About Cluster Flies
Cluster flies are slightly larger than the Common House Fly at about 5/16ths of an inch long (7mm). There are no distinct lines or stripes behind the head, is non-metallic, light in color and the abdomen has irregular light and dark gray areas. These flies appear during late autumn, winter, and early spring at windows and in rooms not frequently used. When crushed, they leave a greasy spot on upholstery, carpets and wood surfaces, an annoyance in itself causing many people to seek cluster fly control.
The female lays eggs in the soil near the burrows of earthworms. Tiny maggots of Cluster Flies hatch from the eggs and seek out the earthworms to feed upon. The maggots are reared solely on living earthworms and when they reach maturity, the parasitic maggot leaves the body of the host and is ready to seek a mate and start the cycle all over again. There are about four generations of Cluster Flies a year.
As cold weather progresses during September into Mid-October, adults seek protected places to spend the winter. In many cases, this is within walls, attics, storage rooms and basements of houses. Screens offer no protection since these flies prefer to crawl in through small openings elsewhere around the building. For this reason they are extremely difficult to keep out of houses. Isolated houses in the country are especially prone to invasion, since they offer the only warm shelter for miles around.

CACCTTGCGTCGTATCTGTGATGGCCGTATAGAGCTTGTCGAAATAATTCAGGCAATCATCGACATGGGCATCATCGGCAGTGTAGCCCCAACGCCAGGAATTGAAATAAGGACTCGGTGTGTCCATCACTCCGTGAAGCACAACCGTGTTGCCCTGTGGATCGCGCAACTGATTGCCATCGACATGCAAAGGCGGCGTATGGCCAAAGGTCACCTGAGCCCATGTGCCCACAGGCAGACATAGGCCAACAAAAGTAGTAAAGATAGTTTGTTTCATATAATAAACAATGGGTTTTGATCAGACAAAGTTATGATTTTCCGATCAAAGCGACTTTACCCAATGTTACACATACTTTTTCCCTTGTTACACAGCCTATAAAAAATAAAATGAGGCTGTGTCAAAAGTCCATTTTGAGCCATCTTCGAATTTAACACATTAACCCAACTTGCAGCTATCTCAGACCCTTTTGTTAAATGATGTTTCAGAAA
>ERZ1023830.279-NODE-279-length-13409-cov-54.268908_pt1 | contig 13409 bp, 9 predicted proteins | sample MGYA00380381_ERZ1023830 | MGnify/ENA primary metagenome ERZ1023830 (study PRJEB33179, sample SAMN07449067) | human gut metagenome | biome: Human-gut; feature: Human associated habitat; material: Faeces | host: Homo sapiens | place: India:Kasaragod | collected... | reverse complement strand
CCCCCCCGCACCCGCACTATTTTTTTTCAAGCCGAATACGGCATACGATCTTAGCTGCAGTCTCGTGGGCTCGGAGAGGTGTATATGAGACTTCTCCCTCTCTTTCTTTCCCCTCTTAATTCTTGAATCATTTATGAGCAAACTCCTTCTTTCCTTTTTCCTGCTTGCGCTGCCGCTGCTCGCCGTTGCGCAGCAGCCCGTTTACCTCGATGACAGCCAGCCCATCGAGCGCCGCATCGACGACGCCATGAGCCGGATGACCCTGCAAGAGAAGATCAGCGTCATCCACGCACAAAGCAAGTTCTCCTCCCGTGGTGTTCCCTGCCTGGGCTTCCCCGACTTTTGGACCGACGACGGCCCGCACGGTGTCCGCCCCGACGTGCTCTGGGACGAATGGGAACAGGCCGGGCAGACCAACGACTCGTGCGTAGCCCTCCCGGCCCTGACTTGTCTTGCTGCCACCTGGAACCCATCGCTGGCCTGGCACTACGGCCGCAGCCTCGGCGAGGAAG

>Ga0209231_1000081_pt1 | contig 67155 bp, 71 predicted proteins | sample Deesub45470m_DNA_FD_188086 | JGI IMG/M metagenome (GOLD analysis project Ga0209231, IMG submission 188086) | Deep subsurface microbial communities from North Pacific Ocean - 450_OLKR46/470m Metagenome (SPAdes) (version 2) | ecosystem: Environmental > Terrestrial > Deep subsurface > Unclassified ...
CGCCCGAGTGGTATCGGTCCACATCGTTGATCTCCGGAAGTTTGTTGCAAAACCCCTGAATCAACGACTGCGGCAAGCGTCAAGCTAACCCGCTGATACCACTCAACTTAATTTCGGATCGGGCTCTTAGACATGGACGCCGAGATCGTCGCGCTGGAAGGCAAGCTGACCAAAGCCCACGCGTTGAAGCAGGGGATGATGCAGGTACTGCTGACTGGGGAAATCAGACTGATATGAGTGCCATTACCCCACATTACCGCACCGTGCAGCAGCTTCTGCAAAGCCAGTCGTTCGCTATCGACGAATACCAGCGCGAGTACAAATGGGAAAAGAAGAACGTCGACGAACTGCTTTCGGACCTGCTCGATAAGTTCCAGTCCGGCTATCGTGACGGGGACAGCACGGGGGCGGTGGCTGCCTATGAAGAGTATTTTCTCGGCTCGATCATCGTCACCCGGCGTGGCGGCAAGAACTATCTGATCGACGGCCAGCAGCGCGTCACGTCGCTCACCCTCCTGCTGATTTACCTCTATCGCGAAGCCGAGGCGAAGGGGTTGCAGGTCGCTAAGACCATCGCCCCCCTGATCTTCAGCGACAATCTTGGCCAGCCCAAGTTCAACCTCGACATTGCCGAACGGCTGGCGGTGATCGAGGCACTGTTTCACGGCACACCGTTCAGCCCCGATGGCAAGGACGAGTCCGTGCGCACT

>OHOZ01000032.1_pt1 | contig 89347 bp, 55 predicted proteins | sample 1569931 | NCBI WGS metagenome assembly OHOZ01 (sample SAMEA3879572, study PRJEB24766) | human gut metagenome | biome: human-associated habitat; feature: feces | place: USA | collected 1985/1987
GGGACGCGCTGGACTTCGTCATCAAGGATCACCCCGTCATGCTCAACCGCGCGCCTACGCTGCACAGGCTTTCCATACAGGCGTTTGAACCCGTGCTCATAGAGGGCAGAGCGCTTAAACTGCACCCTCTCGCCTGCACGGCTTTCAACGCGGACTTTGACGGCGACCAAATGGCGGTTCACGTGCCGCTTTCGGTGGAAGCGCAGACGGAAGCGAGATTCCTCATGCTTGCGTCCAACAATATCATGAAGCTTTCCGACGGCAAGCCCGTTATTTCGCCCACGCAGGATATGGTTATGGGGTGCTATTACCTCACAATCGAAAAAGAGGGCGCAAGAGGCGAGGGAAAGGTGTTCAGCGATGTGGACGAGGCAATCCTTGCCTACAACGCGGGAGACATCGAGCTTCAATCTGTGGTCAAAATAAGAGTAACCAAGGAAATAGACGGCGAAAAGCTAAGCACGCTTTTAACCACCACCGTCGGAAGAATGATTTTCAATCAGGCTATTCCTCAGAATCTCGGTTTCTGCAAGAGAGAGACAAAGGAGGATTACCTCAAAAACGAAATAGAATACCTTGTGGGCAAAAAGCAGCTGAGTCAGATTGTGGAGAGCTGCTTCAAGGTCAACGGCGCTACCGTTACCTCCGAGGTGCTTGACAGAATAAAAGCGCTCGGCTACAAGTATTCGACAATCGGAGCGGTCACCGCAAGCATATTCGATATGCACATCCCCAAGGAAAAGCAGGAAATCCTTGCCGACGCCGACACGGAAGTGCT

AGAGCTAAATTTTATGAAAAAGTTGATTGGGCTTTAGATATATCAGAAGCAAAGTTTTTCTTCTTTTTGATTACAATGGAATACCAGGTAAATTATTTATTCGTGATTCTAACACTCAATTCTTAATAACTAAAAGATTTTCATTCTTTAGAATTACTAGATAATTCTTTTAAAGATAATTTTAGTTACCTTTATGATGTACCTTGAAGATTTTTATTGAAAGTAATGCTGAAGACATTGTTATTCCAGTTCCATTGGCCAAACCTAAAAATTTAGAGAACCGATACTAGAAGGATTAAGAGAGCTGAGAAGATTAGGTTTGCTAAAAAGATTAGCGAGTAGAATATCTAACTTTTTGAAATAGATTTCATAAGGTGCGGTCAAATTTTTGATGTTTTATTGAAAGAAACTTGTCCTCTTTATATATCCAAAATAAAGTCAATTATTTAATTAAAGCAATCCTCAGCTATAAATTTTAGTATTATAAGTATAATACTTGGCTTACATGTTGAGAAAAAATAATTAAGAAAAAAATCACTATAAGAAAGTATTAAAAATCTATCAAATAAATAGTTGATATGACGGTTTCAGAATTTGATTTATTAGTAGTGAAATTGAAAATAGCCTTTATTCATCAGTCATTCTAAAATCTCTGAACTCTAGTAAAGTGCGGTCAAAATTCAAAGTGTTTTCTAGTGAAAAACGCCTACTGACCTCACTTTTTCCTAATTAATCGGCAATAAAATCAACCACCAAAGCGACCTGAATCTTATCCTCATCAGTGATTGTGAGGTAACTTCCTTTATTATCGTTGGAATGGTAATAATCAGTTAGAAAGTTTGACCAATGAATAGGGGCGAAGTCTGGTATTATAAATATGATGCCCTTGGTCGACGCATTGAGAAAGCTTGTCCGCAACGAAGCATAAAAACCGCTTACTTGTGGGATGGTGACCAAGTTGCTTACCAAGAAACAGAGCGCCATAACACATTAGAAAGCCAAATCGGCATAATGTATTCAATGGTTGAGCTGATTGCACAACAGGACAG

Cluster Fly Removal
Complete Cluster Fly control is almost impossible since the adults become concealed in walls and attics over the winter. It is also not practical to attempt to control the host of Cluster Flies, for earthworms are important to soil, and Cluster Flies would simply come from surrounding areas. What you can do is call Catseye Pest Control to help. We can use a treatment process that is concentrated inside the home where the adults hibernate and around the exterior of the house to prevent transient behavior. Timing is the most important factor with this treatment. Application should be made in the first two weeks of August.
For those adults that are visible in the home during the winter, they are sluggish enough to be picked up with a vacuum cleaner. Also, in preparation for the season when cluster fly control is needed, covering the louver to the attic with a screen and using a caulking compound to seal openings to the outside can help as well.